11. Initiate an immediate program of improvement to manpower through upgraded training for bankers

In addition, the following initiatives were also taken under FSRP:

Performance planning system (PPS): A performance planning system (PPS) has been introduced in the NCBs under which participants (branch managers) are require to develop- a number of clearly specified, measurable and dated goal statement to b4e accomplished over the following year.

New loan ledger (NLL): As the loan ledgers of the NCBs contain adequate data to monitor their loan portfolio effectively, a new system called new loan ledger (NLL) has been introduced. To correct record keeping at the account-by account level (FSRP) Designed the New loan ledger (NLL) system.

New MIS: FSRP develop a new Management information system (MIS) for banks including an Executive summary Reports, which contains critical management information. The number of monthly MIS reports thus in produced stood at 83 by October 1984.

Although the FSRP (1990-95) introduced a number of changes in the banking system, there is still a lot of be dine. Accordingly, the Govt. initiated the commercial banking-restructuring project (CBRP) in 1997 to ensure a continuity of the reforms as well as to attain the following objectives:

  • Strengthening bank management with increased accountability, improved auditing and loan management practices and procedures
  • Improving the legal environment for dint recovery
  • Modernizing the technology in the banking sector
  • Restoring the capital adequacy of banks on risk weighted assets
  • Improving income position of bank’s
  • Strengthening the supervisory and monitoring capacity of the central bank.

 

Average Deposit per A/C

Saving is very important for financing economic activities. In our country there exists a wide gap between saving and investment. To reduce the gap between saving and investment and to reduce the dependence on foreign assistance local deposit mobilization is a must. In this respect different categories to commercial bank can play a vital role. Average deposit per Account (Table-6) was very good for the year 1980 and 1985. It was then declining for all the commercial banks. It may be due to the reason that numbers of commercial banks are increasing and so the number of accounts. But the deposits are not growing at the same pace. Only foreign banks are showing a good trend: their deposits are increasing with the increase in number of accounts. NCBs are very week in respect of average deposit per account. This may be due to the increase in number of accounts but stagnation in deposits.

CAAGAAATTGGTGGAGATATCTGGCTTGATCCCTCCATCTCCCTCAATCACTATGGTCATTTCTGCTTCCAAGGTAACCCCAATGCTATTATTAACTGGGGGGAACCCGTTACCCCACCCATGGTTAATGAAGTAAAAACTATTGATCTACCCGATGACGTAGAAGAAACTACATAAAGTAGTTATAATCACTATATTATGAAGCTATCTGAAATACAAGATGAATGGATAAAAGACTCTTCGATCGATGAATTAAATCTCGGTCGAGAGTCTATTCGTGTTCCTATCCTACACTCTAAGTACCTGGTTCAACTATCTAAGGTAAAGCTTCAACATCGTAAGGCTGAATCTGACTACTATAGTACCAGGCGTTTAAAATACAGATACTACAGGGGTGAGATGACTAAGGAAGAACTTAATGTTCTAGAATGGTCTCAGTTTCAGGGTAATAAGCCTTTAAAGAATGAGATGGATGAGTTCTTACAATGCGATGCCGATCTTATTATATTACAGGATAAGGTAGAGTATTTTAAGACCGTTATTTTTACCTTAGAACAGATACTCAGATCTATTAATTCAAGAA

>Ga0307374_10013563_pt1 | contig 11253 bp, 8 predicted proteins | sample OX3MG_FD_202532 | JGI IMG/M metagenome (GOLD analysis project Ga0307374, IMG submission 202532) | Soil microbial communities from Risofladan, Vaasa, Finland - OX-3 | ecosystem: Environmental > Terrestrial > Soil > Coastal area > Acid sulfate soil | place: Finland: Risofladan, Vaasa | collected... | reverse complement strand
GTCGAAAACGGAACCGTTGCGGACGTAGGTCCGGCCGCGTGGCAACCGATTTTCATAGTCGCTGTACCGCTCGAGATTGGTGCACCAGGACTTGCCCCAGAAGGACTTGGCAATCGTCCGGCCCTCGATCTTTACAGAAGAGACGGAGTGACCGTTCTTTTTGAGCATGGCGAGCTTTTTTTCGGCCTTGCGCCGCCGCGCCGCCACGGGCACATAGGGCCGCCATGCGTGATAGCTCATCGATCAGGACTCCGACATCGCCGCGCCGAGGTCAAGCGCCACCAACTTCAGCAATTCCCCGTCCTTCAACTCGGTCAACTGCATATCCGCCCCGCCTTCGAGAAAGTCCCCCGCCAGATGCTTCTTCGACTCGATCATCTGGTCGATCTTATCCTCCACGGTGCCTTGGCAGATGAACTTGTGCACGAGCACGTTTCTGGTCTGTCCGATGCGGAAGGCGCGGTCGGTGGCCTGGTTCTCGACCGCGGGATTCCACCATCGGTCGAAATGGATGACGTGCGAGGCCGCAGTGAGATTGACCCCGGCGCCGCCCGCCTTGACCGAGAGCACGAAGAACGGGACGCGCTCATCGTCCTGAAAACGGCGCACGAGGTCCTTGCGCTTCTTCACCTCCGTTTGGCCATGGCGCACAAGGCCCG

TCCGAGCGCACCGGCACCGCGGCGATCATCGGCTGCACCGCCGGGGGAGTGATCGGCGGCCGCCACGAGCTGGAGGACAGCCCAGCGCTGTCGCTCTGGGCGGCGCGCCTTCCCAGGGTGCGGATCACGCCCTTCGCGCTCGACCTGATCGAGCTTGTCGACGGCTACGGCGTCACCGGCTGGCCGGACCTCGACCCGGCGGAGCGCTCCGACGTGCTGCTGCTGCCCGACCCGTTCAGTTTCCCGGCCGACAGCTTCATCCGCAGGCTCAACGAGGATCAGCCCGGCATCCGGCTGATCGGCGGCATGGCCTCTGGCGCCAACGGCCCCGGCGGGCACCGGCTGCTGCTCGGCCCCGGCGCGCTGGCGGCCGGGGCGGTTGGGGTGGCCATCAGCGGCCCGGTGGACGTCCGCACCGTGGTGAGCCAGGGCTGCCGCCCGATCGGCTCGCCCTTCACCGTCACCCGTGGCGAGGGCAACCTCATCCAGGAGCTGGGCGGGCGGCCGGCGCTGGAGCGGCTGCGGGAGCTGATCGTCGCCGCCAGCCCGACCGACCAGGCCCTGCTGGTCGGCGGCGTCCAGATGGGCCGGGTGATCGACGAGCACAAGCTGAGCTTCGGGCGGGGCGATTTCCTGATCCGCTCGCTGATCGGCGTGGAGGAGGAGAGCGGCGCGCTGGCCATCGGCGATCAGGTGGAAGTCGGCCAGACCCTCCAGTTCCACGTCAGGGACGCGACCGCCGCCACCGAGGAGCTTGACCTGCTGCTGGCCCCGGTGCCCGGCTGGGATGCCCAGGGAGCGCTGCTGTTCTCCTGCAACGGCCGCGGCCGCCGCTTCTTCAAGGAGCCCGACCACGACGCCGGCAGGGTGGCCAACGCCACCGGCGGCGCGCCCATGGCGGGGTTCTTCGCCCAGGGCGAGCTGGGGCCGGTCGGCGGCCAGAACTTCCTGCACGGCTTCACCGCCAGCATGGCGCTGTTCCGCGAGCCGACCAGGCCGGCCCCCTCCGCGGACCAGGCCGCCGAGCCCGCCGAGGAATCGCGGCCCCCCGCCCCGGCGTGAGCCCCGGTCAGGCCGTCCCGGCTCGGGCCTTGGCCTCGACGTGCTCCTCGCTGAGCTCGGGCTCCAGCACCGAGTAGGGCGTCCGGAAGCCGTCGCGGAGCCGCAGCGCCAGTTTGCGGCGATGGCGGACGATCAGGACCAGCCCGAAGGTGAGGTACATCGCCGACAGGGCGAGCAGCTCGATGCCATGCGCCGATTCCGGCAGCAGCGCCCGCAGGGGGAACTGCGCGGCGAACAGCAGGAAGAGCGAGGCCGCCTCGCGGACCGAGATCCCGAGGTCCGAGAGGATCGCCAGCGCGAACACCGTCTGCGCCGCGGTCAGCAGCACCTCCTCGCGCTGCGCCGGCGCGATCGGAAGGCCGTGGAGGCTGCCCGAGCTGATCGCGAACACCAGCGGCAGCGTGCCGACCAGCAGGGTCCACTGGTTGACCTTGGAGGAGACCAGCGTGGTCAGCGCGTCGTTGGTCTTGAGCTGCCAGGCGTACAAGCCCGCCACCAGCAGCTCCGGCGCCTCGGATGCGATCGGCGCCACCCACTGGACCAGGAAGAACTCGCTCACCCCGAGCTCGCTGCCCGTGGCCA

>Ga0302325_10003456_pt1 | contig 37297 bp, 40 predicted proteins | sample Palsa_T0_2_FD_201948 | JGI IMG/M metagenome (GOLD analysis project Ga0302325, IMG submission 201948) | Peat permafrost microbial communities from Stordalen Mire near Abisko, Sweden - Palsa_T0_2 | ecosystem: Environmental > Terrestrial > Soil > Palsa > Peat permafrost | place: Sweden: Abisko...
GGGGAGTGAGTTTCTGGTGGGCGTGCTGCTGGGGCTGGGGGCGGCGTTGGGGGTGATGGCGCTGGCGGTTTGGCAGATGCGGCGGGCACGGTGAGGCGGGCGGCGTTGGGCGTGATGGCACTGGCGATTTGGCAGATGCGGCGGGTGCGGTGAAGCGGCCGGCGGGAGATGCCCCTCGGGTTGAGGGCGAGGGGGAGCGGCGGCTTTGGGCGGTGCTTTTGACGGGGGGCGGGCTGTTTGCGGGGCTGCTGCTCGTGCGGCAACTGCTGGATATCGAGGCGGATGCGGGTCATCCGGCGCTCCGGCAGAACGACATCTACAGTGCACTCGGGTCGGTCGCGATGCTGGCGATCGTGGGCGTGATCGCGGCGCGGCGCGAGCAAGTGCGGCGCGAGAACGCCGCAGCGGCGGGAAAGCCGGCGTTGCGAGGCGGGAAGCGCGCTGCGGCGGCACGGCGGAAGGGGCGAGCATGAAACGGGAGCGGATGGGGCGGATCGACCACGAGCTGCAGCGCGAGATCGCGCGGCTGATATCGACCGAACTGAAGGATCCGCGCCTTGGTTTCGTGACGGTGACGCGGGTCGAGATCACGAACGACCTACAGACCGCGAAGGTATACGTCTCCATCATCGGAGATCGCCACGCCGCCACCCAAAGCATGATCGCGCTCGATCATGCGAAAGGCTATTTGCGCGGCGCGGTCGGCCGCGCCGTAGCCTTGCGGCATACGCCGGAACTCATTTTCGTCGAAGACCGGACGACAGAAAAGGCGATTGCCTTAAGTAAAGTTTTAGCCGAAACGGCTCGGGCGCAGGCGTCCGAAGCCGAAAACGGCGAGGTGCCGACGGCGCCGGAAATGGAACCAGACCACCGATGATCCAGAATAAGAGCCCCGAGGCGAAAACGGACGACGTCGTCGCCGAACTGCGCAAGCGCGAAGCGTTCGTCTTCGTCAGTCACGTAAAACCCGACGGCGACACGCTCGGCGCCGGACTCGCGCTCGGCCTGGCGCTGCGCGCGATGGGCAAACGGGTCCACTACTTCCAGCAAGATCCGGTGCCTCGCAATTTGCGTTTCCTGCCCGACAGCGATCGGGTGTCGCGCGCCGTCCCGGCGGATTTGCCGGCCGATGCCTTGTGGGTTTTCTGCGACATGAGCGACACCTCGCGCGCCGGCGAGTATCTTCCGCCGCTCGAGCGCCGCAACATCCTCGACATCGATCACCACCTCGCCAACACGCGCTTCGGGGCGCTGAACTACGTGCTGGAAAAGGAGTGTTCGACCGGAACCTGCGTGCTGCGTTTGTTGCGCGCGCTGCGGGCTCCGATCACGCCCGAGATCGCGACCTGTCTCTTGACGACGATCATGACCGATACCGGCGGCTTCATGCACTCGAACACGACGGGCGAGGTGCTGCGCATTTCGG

Rural Deposit Expansion

Increase in rural depots is clearly evident from table-7. Rural savings show an increasing trend from 1980 to 1995 and it declined in 1999. Due to the increase in bank branches, more rural people are now enjoying commercial banking service. A drop in rural deposit in 2001 may be due to political instability and low level of income in this year.

Deposit Distributed by size of A/C

Deposit distributed by size of accounts (Table-3) shows that a large percentage of total accounts mobilize deposit of small savers and obviously the percentage of total amount is also smaller.

In 1980, 98.78% accounts hold 41.64 % deposits. Also the accounts of medium-size savers increase gradually. A Small number of accounts hold a larger percentage of deposit. In 1980, .o66% account mobilizes 33.45% deposits and in 1999 64% account mobilizes 50.38% deposits.

This gives the clear indication that large amount of wealth is concentrated in fewer hanks. This gives the clear indication that large amount of wealth is concentrated in fewer hanks. Also is less costly to handle smaller number of large amounts than large number of small accounts

Table-1:  Average Deposit per Account              Lakhs

BanksYear
8085909599
Foreign Commercial Banks27.125

*(65538)

**(1777719)

66.83

(85137)

(568999)

1.73

(89952)

(156002)

2.24

(80781)

(181211)

4.08

(99527)

(4056660)

Private Commercial BanksNA8.33

(1732341)

(14431698)

.21

(2598632)

(569120)

.34

(3013909)

(1032762)

.44

(3510363)

(14453398)

Nationalize Commercial Banks3.14

(6682059)

(2351100)

5.79

(9741933)

(56407641)

.10

(12590068)

(133395)

.15

(14940799)

(2288925)

.17

(19538712)

(13307809)

All Commercial Banks3.3

(712691)

(2351100)

6.19

(13044720)

(8076008)

.12

(17788897)

(2183922)

.17

(20888829)

(3721092)

.21

(26355751)

(5557933)

Source: Calculation based on Quarterly Bank Scheduled Statistics (Various issues)

* No. Of accounts

** Amount

TABLE- 2: Rural and Urban Deposits and the Rate of Savings in Rural Areas: